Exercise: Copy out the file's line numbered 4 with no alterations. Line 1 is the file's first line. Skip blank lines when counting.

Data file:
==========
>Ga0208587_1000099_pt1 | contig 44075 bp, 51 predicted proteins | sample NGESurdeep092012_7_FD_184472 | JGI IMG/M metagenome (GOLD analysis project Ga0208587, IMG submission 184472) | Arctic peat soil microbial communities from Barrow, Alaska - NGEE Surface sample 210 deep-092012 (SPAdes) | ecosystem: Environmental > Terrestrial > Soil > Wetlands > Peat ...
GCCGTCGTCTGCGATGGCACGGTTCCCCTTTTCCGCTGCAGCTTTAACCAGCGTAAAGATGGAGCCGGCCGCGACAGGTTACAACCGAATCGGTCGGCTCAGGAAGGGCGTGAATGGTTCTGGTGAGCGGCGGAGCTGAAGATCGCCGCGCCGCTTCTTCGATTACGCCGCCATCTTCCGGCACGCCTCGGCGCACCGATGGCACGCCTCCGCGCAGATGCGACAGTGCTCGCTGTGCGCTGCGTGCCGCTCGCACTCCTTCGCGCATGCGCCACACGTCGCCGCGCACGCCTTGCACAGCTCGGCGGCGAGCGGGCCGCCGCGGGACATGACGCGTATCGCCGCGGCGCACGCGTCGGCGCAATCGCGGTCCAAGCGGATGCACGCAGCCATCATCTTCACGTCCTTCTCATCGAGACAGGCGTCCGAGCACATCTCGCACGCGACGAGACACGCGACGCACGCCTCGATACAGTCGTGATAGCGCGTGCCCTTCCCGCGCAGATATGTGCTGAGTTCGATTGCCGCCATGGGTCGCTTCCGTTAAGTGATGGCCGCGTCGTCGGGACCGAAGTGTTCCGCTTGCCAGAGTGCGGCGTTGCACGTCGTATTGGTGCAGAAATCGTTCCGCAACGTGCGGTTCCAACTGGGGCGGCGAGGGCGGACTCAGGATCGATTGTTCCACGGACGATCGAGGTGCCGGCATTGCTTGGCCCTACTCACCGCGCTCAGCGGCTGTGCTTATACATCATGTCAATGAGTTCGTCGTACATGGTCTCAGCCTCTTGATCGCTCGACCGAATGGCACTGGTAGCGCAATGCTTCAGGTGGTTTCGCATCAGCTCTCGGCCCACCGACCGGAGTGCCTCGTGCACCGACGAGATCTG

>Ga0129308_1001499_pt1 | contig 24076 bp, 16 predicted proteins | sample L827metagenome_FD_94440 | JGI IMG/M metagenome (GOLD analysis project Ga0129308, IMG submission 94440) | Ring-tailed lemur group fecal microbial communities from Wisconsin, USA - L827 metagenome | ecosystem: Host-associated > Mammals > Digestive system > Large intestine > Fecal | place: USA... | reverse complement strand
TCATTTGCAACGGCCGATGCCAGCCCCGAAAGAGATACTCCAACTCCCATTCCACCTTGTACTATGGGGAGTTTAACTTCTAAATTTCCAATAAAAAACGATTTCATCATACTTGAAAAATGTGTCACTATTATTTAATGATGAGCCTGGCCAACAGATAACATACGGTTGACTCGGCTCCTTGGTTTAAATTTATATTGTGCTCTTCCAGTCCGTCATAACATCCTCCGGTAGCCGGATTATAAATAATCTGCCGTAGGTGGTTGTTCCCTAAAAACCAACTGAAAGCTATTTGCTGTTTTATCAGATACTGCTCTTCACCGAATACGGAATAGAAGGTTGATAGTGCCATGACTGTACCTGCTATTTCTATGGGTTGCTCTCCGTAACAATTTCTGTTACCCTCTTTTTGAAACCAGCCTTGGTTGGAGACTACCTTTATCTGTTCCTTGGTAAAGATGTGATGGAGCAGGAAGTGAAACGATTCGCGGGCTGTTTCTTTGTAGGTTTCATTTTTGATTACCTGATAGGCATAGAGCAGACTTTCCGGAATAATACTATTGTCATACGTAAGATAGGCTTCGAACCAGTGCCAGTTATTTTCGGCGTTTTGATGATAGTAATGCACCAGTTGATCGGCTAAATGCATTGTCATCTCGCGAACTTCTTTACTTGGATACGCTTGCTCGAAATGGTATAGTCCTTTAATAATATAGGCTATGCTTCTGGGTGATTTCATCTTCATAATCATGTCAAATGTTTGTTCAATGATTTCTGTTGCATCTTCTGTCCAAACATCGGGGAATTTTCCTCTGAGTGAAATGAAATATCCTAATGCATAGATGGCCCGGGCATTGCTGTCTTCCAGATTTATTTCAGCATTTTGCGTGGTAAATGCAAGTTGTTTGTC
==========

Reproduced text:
TCATTTGCAACGGCCGATGCCAGCCCCGAAAGAGATACTCCAACTCCCATTCCACCTTGTACTATGGGGAGTTTAACTTCTAAATTTCCAATAAAAAACGATTTCATCATACTTGAAAAATGTGTCACTATTATTTAATGATGAGCCTGGCCAACAGATAACATACGGTTGACTCGGCTCCTTGGTTTAAATTTATATTGTGCTCTTCCAGTCCGTCATAACATCCTCCGGTAGCCGGATTATAAATAATCTGCCGTAGGTGGTTGTTCCCTAAAAACCAACTGAAAGCTATTTGCTGTTTTATCAGATACTGCTCTTCACCGAATACGGAATAGAAGGTTGATAGTGCCATGACTGTACCTGCTATTTCTATGGGTTGCTCTCCGTAACAATTTCTGTTACCCTCTTTTTGAAACCAGCCTTGGTTGGAGACTACCTTTATCTGTTCCTTGGTAAAGATGTGATGGAGCAGGAAGTGAAACGATTCGCGGGCTGTTTCTTTGTAGGTTTCATTTTTGATTACCTGATAGGCATAGAGCAGACTTTCCGGAATAATACTATTGTCATACGTAAGATAGGCTTCGAACCAGTGCCAGTTATTTTCGGCGTTTTGATGATAGTAATGCACCAGTTGATCGGCTAAATGCATTGTCATCTCGCGAACTTCTTTACTTGGATACGCTTGCTCGAAATGGTATAGTCCTTTAATAATATAGGCTATGCTTCTGGGTGATTTCATCTTCATAATCATGTCAAATGTTTGTTCAATGATTTCTGTTGCATCTTCTGTCCAAACATCGGGGAATTTTCCTCTGAGTGAAATGAAATATCCTAATGCATAGATGGCCCGGGCATTGCTGTCTTCCAGATTTATTTCAGCATTTTGCGTGGTAAATGCAAGTTGTTTGTC